Photo Credit: F1
What was playing out to be the most competitive Formula One race of the season, was marred with the same controversy and frustration fans have been complaining about for years. With 10 laps to go in yesterday’s Canadian Grand Prix, race leader Sebastian Vettel lost control of his car heading into the tricky turn 3 of Circuit Gilles Villeneuve and slid through the grass before returning to the track just in front of rival Lewis Hamilton, causing Hamilton to jump on the brakes to avoid a collision. Vettel was awarded a 5 second time penalty by race officials for an unsafe reentry to the track and finished second, though he finished ahead of race winner Lewis Hamilton on the track. The decision set Twitter on fire with fans outraged with Vettel’s penalty. Vettel himself was so enraged he skipped the podium car lineup and upon returning to the podium for the mandatory trophy presentation switched the signs marking Lewis Hamilton’s 1stplace car and the 2ndplace placard where his Ferrari would have been in protest. Sunday’s race was everything Formula One wants, but exactly what continually frustrates fans about the series.
Yesterday’s race encompassed the good and the bad of modern Formula One racing. Just as fans and Ferrari hoped the race was shaping up to be competitive and a likely Ferrari win. For the first 60 laps, Vettel and Hamilton were sparring back and forth with runs down the long straights and defense going into the chicanes at the end of those straights. But Vettel’s mistake and subsequent penalty ruined the excitement of fans and, frankly, the media and other teams in the garage. Penalties like Vettel’s have seemed to suck the racing soul out of races in the last few seasons in hopes of increased safety for the drivers and fans. However, fans like myself and millions of others worldwide are beginning to feel the emphasis on safety is taking away from the drivers’ ability to challenge and push their competitors and cars to the limit.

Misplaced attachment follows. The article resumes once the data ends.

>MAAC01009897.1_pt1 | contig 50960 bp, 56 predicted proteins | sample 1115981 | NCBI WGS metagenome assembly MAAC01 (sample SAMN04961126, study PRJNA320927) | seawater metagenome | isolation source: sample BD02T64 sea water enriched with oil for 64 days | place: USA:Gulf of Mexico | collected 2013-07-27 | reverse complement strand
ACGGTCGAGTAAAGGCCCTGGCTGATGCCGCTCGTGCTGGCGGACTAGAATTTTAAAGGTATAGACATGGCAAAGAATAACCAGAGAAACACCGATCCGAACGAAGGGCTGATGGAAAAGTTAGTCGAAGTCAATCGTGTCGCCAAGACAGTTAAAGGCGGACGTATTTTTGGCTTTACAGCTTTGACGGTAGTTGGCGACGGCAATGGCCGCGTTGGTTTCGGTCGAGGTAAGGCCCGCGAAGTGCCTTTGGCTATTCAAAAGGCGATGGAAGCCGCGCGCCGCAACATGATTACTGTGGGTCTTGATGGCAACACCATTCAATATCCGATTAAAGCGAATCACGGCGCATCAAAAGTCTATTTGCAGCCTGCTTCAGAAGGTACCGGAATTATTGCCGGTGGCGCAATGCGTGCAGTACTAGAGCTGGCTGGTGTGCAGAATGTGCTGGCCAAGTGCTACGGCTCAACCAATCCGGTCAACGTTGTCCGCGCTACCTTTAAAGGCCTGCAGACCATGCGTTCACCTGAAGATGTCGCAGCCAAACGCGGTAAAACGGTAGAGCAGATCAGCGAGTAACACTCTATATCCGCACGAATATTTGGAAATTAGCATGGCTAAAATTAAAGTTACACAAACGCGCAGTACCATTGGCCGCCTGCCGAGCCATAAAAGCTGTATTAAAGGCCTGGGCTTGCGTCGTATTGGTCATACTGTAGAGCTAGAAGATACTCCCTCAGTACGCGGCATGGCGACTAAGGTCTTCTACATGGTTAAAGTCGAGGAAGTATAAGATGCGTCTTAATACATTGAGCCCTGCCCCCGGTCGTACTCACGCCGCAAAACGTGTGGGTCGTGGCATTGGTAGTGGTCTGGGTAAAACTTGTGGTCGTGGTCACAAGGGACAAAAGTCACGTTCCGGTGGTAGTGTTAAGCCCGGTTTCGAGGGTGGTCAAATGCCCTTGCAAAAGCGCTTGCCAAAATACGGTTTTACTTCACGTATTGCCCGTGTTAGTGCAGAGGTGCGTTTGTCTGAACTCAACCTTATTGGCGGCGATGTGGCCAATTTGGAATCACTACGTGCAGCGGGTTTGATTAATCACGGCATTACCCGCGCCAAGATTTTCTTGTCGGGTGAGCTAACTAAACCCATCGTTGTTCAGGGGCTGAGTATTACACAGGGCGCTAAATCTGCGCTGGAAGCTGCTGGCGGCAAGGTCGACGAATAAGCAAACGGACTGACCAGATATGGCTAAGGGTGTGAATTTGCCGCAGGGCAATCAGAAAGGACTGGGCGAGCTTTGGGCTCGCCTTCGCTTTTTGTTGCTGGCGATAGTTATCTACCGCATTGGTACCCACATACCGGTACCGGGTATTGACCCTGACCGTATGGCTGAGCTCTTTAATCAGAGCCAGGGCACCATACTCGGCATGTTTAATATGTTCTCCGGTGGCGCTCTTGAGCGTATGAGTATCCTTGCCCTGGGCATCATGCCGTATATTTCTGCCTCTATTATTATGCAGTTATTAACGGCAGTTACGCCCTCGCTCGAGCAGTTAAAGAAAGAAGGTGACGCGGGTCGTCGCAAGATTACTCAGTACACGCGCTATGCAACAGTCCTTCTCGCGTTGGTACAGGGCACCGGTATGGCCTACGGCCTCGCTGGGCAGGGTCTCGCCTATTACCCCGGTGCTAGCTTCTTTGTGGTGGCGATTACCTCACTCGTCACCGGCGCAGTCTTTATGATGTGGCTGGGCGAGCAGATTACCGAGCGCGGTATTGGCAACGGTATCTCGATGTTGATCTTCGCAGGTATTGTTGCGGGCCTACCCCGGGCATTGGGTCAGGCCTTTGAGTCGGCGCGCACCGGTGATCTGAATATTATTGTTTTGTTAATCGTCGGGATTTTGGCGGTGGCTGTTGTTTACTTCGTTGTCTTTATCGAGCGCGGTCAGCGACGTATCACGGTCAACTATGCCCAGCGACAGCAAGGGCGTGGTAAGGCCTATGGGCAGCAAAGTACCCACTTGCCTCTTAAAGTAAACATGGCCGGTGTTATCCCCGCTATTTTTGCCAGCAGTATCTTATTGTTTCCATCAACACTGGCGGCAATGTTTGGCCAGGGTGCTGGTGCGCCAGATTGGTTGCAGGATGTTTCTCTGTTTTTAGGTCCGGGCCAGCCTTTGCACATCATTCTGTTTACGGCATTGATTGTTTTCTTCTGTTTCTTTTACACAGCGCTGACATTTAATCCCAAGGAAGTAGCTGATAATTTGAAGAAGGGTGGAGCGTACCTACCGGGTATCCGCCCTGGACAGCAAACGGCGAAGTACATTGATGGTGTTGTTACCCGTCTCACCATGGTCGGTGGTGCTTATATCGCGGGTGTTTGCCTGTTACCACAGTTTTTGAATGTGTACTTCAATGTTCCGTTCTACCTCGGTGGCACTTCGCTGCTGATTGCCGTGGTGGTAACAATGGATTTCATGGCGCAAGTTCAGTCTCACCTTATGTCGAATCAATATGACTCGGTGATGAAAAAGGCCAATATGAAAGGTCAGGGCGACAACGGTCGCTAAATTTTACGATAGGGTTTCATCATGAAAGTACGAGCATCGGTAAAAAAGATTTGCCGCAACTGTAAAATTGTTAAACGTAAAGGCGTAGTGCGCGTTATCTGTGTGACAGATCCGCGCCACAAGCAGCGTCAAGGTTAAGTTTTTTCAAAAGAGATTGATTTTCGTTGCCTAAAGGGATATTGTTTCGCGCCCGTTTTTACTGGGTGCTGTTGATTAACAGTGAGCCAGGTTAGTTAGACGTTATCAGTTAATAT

Speed, danger and the thrill of competition at the core of every type of racing around the world. While Formula One’s efforts to increase driver and fan safety are important, sacrificing the on-track experience for the fans and drivers is dangerous to the longevity of the series. However, Formula One is still at the pinnacle of technology and speed and can provide fantastic on-track action such as the racing throughout the Canadian Grand Prix. Formula One must create a balance of safety and competitive racing if the series wants to continue its massive worldwide popularity and grow into the future.